I said it many times, in fact, as I was backing away from them and apologizing. "Erin!" he called after me, "Are you sure?" 

Despite the fact that I did not get one wink of sleep while uncomfortably positioned on a coffee shop booth, one hand locked protectively around my suitcase in case the group of Danish girls that I should have been making friends with were more sinister than they seemed, despite the fact that I am fairly sure KT would have gone with them, and despite the fact that I might have missed out on those rare, magical nights making an innocent connection with someone in a beautiful city, I have zero regrets. I am absolutely sure I made the right decision to stay alive, and sometimes, it's okay to say no to protect that.

Storytime Wednesday: A Boy Would Like To Offer You A Drink

I realize that, despite my best efforts, I might as well change the name of "Storytime Wednesday" to "Erin's Hilarious Encounters with the Opposite Sex, Usually Involving a Language Barrier." But delving into why these stories are the ones I remember is a topic for another day. This is about Málaga.

Having absolutely loved visiting Barcelona, I wanted to explore another part of Spain, despite the elaborate pantomimes necessary as I clearly do not speak the language*. I was advised to see Málaga, and I highly recommend for those who haven't gone: there's fascinating architecture (it's one of the oldest cities in the world!), a lovely beach, and vibrant colors everywhere. It was the last night of my trip, and I decided to make it a "treat yo' self" evening. 

One of the things the Spanish and I do not necessarily agree on is food. I don't really understand why dinner happens SO LATE and many of the more prominent flavors - sea insects, garlic, olives - are not my cup of tea**. I usually end up just getting tapas and calling it a night, and, to bring things full circle, I decided to revisit a cafe I'd been to on my first night in the city.

I was initially paired with a waiter who, upon realizing I didn't speak Spanish, ran away terrified and was replaced by a waitress who spoke halting, but good, English. I sat on the patio by myself, ordered some tapas and cava, and then dessert and, what the hell, some more cava. It might be worth noting that I am a ridiculous lightweight, particularly when it comes to sparkling wine, so with two glasses of cava I was having myself a little party. As I relaxed, stuffed from the meal and pretty tipsy, the frightened-rabbit waiter came out and started speaking to me in Spanish, which I obviously didn't understand, so he enlisted the aid of the waitress once more. 

"A boy," she said, "would like to offer you a drink."

This remains the only time in my life this has happened to me, so I was actually pretty intrigued. "What boy?" I asked. 

Obviously indicating that she was supposed to keep it a secret, she replied, "I don't know! A boy!"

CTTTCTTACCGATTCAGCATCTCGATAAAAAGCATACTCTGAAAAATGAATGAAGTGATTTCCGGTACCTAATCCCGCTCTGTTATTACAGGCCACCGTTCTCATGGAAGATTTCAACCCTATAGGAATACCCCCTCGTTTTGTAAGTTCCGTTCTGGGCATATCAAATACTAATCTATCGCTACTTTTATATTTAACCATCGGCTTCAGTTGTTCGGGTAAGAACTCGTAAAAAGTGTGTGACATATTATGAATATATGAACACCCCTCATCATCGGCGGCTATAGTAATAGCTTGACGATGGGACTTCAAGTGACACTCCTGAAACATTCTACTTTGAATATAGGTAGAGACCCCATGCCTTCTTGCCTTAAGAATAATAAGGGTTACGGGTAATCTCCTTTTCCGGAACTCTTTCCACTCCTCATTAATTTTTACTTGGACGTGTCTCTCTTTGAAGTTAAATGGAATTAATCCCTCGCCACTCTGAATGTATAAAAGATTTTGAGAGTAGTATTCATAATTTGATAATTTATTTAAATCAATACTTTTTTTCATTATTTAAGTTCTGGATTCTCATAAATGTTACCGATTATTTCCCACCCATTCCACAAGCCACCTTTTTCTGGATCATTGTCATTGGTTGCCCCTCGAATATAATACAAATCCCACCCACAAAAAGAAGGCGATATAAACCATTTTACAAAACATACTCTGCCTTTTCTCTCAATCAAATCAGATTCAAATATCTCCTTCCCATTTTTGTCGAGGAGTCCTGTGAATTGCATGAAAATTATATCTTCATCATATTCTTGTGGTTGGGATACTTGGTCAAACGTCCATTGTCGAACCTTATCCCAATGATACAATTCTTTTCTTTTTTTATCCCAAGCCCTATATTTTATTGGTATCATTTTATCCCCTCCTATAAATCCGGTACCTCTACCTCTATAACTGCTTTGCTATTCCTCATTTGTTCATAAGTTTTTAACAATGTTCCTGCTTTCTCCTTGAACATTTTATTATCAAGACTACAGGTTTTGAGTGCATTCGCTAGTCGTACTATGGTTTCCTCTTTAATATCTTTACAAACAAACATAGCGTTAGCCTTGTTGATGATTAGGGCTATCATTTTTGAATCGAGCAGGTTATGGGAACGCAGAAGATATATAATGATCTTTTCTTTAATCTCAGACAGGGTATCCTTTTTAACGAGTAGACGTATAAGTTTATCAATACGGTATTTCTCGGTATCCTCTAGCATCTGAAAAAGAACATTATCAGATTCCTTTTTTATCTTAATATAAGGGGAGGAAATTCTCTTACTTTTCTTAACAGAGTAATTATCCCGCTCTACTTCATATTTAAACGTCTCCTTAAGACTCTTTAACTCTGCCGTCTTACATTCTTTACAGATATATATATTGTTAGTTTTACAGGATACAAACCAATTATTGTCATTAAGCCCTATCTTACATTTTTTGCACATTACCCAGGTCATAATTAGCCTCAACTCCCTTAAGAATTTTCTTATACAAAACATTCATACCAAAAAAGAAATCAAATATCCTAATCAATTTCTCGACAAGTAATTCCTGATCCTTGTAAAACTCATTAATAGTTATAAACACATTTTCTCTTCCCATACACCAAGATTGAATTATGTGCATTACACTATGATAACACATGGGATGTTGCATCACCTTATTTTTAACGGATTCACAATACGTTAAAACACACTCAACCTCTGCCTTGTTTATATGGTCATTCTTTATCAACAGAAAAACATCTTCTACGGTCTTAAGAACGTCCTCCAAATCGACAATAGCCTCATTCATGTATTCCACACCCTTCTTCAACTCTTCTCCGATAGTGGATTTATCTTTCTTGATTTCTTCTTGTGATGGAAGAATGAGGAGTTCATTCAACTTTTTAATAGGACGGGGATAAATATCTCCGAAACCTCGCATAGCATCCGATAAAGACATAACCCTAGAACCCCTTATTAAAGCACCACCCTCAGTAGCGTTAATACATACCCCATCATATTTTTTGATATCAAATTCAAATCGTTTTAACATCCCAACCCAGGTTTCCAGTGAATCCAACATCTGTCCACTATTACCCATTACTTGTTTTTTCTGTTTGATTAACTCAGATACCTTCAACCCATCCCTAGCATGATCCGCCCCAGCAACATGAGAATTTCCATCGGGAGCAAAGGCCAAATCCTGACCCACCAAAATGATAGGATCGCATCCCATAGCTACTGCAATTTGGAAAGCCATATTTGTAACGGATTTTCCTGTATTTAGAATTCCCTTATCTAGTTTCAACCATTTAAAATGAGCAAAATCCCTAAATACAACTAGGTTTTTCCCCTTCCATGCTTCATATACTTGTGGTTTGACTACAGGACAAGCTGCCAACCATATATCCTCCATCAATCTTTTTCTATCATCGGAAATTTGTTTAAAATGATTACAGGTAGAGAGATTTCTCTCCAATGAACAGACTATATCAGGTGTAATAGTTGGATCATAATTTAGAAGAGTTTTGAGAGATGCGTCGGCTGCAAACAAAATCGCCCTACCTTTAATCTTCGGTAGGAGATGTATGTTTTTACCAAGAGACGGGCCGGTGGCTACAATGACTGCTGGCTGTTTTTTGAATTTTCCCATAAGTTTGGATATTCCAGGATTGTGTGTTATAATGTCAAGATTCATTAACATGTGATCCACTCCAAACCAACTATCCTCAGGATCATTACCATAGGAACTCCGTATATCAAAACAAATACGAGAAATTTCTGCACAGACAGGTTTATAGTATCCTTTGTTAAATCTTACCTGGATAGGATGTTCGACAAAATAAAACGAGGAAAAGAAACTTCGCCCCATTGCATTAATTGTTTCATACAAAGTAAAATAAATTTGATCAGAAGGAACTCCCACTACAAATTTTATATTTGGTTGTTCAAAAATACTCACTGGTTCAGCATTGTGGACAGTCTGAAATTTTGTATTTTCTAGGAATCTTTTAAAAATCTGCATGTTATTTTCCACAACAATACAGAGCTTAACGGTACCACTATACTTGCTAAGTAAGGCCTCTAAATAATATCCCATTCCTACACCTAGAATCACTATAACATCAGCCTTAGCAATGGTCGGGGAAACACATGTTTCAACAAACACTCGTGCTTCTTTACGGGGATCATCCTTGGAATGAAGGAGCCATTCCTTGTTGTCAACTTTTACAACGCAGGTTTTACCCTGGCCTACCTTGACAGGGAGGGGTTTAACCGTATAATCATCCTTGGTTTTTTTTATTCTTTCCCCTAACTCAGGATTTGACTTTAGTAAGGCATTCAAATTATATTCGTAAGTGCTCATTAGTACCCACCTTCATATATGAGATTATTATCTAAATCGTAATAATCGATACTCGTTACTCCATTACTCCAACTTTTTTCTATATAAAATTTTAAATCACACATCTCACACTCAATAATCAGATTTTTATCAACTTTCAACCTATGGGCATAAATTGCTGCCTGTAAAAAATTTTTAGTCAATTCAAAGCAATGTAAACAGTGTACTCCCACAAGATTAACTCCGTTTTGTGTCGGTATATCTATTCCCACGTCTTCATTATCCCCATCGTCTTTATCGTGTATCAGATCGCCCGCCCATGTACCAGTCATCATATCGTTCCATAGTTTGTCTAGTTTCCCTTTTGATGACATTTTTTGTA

I really did not want anything else to drink, but temptation of free booze was too great, so I got another glass of cava. Having already finished my entire meal and dessert, I just sat there, sipping awkwardly and looking around wondering who the culprit could be, until a several minutes later "the boy" sat down across from me and started speaking to me in Spanish.

This man was WAY too old to be talking to me. I was 25, and based on the white and grey in his beard, I would guess he was at least 20 years older, and not in the sexy George Clooney kind of way. He had apparently missed the award-winning charades display I had put on earlier in order to understand the menu, so when my response to his rapid-fire speaking was a completely blank, gape-mouthed fish-face, he managed to eke out some English. I would put his vocabulary at a maximum of 10 words, creating the rare situation of him speaking less English than I speak Spanish. We proceeded to stumble through the most awkward, stilted conversation of my life. The only part I clearly remember is him saying he thought I was Nordic, which still wouldn't explain why he thought we would be able to understand each other.

After what seemed like an eternity, he clapped his hands together and said that he had paid for my dinner, and that he would like me to join him and his friends at a bar across the street, something I would rather be lobotomized than do. I don't know what part of our - and I am using this word VERY loosely - "conversation" indicated to him that spending more time together was a good idea.*** I bought some time by saying I had to go to the bathroom, and was literally pacing inside, trying to figure out if the window was too small to escape through. 

Finally I emerged and ran into frightened-rabbit waiter. "Did he really pay for my dinner?" I asked. 

"Yes," he said, "And the back door is that way." Thank you, rabbit waiter. 

I don't know if sober Erin would have been so bold as to do this, because I still have that terrible girl complex that I "owe" someone if they buy me things, but treat-yo-self, three-cavas-deep Erin literally sprinted the fuck back to the hotel, where I spent my last night in Málaga holed up, blissfully alone.